AL E JA N D RA A R M ST R O N G In te r n
KINDRA HALL Columni st
ERICA VELASCO Photographer
YAS M I N E YAC U T In te r n
JENNY STREBE Hair St yli st
DANI HAMPTON Gu est Gif t Cura tor
L AU RA H O U C K In te r n
MARIANA WALTERS Makeup Ar ti st
ADRIANNE LENTINE Gu est Gif t Cura tor
M E L I S SA CA M PA N A Co p y Ed i to r
STACEY WOODWARD Photographer
MEGAN COLLINS Gu est Gif t Cura tor
V E R O N I K A N OVOT N Y Fa sh i o n Co n t r i b u to r
K ATIE WALTEMEYER DIY Contri bu tor
SUSAN PETERSON Gu est Gif t Cura tor
M A RA F E R R E I RA Fa sh i o n Co n t r i b u to r
KELLI MULLINS DIY Contri bu tor
RISSA SANDMAN Gu est Gif t Cura tor
TIEKA KNIGHT Fa sh i o n Co n t r i b u to r
REBECCA LOPEZ DIY Contri bu tor
MIMI G Fa shi on Contri bu tor
M A R I S SA M E A D E Fa sh i o n Co n t r i b u to r
KRIST Y CALL DIY Contri bu tor
MELISSA JILL Photographer
An advice column for the modern domestic. Need advice? Send your questions to AskEmma@emmamag.com.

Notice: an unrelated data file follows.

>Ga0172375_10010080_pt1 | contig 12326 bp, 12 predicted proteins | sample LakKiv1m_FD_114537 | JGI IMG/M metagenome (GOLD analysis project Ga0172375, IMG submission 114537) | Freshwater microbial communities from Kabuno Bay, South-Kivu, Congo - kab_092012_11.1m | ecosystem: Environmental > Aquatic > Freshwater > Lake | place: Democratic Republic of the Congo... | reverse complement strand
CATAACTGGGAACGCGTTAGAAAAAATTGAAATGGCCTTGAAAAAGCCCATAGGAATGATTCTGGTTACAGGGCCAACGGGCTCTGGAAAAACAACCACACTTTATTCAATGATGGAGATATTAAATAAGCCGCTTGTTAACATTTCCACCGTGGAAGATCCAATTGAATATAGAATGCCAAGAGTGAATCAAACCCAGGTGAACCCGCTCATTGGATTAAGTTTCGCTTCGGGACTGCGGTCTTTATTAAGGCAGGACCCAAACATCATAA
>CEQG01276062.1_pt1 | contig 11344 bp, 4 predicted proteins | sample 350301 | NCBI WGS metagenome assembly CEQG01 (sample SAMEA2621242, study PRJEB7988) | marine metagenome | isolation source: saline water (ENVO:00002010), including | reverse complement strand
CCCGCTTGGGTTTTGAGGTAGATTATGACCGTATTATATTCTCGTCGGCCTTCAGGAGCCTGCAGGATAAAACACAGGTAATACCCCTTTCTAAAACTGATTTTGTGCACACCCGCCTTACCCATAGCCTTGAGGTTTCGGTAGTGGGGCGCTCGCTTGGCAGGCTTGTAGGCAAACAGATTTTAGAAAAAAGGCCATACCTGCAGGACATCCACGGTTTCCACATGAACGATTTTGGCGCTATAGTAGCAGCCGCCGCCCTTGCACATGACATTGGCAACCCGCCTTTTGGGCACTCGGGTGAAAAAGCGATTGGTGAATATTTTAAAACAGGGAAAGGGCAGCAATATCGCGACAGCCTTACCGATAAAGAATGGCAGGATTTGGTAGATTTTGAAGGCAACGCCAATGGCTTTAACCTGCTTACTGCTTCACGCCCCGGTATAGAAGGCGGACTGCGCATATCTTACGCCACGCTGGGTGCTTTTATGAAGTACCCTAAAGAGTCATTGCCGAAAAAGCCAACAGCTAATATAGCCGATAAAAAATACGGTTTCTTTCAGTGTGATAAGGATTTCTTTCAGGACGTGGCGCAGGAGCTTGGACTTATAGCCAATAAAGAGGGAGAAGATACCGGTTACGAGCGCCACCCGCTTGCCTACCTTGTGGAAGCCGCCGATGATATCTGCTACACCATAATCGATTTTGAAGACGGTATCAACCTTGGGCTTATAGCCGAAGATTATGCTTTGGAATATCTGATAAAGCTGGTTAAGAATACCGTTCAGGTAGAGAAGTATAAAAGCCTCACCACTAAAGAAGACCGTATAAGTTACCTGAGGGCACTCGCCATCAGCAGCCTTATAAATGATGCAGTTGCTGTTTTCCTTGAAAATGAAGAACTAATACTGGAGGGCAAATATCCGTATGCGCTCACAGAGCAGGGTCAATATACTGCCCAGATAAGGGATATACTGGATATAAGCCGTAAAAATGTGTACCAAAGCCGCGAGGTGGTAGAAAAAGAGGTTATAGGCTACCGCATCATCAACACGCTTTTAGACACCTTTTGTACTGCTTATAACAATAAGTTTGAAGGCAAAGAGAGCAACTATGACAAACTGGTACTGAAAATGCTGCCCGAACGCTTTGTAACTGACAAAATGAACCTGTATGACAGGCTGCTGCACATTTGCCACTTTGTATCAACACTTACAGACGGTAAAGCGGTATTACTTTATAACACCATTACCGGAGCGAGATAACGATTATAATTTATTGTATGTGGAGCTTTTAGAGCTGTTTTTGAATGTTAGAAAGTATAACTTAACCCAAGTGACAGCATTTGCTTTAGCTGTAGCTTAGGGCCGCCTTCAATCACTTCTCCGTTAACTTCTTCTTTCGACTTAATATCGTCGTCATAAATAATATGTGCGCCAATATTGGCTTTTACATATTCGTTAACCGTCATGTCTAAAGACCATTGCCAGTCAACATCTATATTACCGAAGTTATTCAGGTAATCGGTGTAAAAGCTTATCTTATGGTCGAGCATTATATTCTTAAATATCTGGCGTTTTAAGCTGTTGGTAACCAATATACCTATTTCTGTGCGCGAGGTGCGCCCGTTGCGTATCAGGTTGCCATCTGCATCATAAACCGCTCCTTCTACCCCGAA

Q: ANY ADVICE FOR A FRIEND BREAKUP? I DREAD RUNNING INTO MY SISTERIN-LAW AND FORMER BEST FRIEND AT HOLIDAY GATHERINGS. WE HAD A FALLING OUT, AND NOW IT’S AWKWARD AND DIFFICULT TO BE TOGETHER. A: Broken friendships are always difficult, especially when the friend is also family. Ignoring the problem will only make it more difficult. It is really important to know what the problem was, so you will not repeat this situation. Here are some questions to consider: What went wrong? How did this conflict happen? What did I do? What did she do? What am I willing to do to mend things with her? Take responsibility for your actions and yours alone. Many people want one person to be the “good guy” and another the “bad guy,” but perhaps no one in particular is good or bad in this relational breakdown. Resist the urge to talk to other people about how badly she treated you. If you aren’t entirely sure who did what or what went wrong, find a neutral person and ask for perspective. In the case of a family member, it is not always an option to avoid the person entirely. If you can, communicate with your sister-inlaw before the next family gathering. You can do this by email, letter, phone, or in person. You can express your apology for the part you played and ask for understanding if there is more to the problem you are unaware of. I love the phrase: “Help me understand what happened from your perspective?” If this goes well, you could ask her to forgive you and invite further friendship. If she is open and willing, great. If not, understand she may need more time to process and make her own decisions about moving forward. Maybe your sister-in-law won’t be a best